A saga of sacrifice

Print edition : May 23, 2003

K. Leelavathi. -

CORPORATION councillor, political activist, fighter for social causes and an active participant in the women's movement, K. Leelavathi, who was brutally murdered in broad daylight on the morning of April 23 in Madurai, 500 km from Chennai, has become a role model for the lakhs of elected functionaries of panchayats and municipal councils all over the country. Leelavathi, whose martyrdom inspired Anwar Jamal to produce the film Swaraj, was an active worker of the Communist Party of India (Marxist). She was elected to the Madurai Corporation Council from Ward 59 (Villapuram) in September 1996 in the first ever elections held with one-third of the seats reserved for women. One of her election promises was to supply piped water to the people of her ward, most residents of which are economically backward people. For long, they had been buying water supplied by water tankers at abnormal prices and had been literally at the mercy of the lorry operators for their daily requirements of water. During times of acute scarcity, they found it difficult to get even a potful of water.

Leelavathi intervened on behalf of these people. She tried to regulate the supply in a fair manner and fought against the fleecing of the poor by the tanker mafia. When she was named a candidate of the CPI(M) for the corporation election, she promised the people that she would put an end to this unfair system. From the moment she assumed charge as councillor, her one-point mission was to bring tap water to her ward. She had to pursue her efforts both inside and outside the Council. She insisted that water supply be given priority over other development works and, in six months' time, triumphed in her mission. The entire city saw her as a crusader.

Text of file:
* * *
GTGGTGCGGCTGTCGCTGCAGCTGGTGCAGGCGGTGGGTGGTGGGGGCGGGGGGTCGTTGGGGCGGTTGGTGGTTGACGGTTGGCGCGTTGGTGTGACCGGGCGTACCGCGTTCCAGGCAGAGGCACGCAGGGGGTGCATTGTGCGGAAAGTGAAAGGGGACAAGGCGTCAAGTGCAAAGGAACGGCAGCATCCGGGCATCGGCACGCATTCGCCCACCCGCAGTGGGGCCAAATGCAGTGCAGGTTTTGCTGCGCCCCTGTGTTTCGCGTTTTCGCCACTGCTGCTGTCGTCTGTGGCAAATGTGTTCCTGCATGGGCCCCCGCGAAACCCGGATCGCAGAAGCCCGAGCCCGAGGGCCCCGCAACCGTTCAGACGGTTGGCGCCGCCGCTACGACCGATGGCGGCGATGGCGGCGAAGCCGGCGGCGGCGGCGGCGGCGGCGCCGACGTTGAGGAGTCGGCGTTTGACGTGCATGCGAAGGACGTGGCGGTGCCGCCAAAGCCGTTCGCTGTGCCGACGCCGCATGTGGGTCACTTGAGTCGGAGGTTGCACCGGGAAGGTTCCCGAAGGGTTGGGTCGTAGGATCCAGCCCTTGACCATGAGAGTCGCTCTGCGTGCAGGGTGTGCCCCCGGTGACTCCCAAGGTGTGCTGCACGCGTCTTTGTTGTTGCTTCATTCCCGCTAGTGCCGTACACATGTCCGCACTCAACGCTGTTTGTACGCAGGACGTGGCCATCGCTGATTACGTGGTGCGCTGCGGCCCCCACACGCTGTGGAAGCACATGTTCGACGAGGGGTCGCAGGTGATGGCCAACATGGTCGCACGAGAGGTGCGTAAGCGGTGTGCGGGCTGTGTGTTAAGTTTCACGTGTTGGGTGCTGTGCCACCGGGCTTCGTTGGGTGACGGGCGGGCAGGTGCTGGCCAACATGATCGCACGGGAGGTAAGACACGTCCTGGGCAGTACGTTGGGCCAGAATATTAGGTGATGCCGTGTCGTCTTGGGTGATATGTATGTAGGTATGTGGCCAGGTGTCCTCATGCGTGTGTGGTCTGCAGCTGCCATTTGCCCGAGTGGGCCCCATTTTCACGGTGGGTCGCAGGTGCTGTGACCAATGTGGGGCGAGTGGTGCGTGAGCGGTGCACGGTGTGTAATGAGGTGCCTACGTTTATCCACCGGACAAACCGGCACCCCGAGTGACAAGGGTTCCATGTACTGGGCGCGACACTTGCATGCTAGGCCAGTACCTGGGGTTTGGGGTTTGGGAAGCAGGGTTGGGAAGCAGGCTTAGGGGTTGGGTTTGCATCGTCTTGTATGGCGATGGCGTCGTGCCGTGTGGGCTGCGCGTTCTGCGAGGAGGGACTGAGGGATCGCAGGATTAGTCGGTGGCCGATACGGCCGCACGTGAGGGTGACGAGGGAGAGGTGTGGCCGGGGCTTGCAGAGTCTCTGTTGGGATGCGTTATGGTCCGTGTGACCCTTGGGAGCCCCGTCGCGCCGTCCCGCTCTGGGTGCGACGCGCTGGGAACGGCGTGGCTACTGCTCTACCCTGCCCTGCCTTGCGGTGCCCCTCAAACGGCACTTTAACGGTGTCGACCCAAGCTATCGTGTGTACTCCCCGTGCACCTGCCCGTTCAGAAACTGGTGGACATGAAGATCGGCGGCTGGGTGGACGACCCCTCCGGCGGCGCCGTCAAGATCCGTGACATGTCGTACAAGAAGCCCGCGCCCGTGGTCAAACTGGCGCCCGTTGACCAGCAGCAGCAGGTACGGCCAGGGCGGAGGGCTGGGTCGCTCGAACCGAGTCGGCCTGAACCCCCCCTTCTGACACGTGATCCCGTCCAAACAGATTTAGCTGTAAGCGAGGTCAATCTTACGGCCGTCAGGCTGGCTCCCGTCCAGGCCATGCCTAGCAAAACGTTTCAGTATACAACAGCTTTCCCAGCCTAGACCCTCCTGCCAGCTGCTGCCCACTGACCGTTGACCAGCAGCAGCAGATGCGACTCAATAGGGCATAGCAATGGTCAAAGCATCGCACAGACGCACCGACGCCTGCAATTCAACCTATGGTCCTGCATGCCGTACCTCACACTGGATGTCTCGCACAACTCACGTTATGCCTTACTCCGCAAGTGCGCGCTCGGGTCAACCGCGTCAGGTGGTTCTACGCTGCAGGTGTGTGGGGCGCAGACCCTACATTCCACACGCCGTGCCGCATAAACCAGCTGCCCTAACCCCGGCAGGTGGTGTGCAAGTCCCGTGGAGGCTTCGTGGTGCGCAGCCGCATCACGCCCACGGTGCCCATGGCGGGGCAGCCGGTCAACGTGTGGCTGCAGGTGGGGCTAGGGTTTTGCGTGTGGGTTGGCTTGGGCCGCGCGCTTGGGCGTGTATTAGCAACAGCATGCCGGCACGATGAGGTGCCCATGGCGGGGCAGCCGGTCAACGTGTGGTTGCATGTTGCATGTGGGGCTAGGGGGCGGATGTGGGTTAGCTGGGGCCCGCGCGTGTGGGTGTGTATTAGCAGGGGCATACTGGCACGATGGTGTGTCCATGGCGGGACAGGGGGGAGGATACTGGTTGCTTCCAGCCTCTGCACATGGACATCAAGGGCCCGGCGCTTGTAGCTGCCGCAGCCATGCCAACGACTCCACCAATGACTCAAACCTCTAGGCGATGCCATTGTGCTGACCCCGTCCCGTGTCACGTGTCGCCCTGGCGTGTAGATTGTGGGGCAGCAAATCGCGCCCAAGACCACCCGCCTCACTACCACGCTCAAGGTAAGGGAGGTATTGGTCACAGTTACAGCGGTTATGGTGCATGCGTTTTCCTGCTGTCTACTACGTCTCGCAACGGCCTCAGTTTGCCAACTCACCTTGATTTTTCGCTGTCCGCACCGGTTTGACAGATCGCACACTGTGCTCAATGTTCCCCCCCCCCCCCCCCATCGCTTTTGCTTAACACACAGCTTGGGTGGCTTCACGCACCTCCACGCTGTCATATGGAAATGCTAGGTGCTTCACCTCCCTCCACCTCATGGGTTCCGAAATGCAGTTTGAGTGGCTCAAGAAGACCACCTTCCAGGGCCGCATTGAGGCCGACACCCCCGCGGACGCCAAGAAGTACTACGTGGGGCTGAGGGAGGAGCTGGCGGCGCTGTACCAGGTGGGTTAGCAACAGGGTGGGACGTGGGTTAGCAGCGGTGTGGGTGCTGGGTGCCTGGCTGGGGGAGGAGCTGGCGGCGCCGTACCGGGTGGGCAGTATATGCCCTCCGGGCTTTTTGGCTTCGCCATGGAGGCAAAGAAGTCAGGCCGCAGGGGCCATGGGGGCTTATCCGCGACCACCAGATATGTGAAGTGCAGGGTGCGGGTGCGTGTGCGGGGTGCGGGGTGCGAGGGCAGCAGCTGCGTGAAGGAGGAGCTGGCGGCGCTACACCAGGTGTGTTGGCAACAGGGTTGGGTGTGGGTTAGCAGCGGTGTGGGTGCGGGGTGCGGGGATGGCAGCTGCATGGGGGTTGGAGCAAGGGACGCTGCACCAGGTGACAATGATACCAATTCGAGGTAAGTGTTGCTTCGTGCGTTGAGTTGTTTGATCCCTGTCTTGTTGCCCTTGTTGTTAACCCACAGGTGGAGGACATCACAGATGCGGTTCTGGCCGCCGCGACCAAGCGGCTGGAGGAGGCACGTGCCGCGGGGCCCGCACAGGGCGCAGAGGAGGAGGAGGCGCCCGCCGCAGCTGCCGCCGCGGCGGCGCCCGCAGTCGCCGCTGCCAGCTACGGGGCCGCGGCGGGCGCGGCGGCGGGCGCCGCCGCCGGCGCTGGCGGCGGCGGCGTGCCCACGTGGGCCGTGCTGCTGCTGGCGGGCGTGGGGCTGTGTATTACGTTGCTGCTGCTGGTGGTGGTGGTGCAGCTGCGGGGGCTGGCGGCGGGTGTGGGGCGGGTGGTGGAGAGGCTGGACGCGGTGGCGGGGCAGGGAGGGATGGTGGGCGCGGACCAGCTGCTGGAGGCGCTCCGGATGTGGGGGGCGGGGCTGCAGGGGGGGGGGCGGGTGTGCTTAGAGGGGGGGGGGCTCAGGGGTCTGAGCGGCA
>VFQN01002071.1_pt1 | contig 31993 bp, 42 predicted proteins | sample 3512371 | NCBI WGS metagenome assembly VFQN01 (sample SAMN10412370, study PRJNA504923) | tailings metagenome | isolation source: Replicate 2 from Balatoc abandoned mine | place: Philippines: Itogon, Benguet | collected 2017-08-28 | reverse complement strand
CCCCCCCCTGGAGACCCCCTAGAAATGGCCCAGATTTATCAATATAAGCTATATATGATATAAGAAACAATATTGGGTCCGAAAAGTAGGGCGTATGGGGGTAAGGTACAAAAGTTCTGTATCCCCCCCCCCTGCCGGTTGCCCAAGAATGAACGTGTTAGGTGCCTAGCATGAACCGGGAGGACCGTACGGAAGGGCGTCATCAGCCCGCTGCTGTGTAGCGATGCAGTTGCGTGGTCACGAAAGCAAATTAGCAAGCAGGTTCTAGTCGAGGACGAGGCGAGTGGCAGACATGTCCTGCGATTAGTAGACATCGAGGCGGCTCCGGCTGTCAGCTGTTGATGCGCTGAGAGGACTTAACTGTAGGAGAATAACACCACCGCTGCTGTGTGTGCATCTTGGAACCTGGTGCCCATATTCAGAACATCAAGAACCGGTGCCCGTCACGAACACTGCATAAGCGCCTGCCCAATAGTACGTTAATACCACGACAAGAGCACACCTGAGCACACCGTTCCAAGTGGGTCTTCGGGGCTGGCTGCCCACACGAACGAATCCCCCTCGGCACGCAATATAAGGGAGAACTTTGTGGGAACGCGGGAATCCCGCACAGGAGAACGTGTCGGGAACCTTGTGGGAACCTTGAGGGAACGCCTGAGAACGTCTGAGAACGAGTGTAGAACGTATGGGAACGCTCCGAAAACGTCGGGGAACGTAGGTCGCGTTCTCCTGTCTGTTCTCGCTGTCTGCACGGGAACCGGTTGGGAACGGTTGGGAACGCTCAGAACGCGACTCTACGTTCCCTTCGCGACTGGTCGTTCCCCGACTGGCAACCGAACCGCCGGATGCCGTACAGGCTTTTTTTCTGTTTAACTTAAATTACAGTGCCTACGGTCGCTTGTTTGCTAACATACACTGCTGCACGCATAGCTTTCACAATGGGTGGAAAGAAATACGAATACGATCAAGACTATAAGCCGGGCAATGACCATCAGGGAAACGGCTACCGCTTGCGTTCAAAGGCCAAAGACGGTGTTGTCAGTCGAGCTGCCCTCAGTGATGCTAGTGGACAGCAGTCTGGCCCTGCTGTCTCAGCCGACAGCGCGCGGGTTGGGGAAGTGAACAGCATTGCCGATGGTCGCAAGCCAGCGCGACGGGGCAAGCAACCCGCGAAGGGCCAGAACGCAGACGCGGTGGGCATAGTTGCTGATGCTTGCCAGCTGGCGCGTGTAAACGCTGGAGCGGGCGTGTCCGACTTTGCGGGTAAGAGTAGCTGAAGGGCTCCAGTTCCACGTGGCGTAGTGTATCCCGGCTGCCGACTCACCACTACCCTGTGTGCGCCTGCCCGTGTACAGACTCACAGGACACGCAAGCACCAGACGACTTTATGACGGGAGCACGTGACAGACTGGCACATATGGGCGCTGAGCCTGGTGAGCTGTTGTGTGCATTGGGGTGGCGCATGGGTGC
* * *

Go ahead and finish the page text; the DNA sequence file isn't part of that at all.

The pipeline was laid and even a trial supply of water was also undertaken. But a day or two before the supply was to have been formally inaugurated, Leelavathi was done to death by a group of six persons while she was returning from a shop. The wrath of the water tanker mafia as well as political rivalry was seen as the reason for the crime. The city of Madurai plunged into grief. Protest rallies were held in several parts of Tamil Nadu.

Even after her election to the Corporation Council at the age of 40, Leelavathi, a weaver by profession, and her husband Kuppusamy, a vendor of stainless steel utensils, continued to live in a single-room house, along with their three grown-up daughters. Her loom occupied most of the space in the house. A table fan and a black-and-white television set were the only other valuables in the house. Simple and unassuming, Leelavathi endeared herself to almost all sections of the people in her ward. She attended to their complaints with utmost sincerity. In the process, she had to confront several anti-social elements in the area. When the CPI(M) launched a demonstration against these elements, she was in the forefront. She gave her whole time to public service and party work. At the time of her death, she was a member of the district committee of the party, one of the State vice-presidents of the Handloom Workers Union and a State committee member of the All India Democratic Women's Association (AIDWA).

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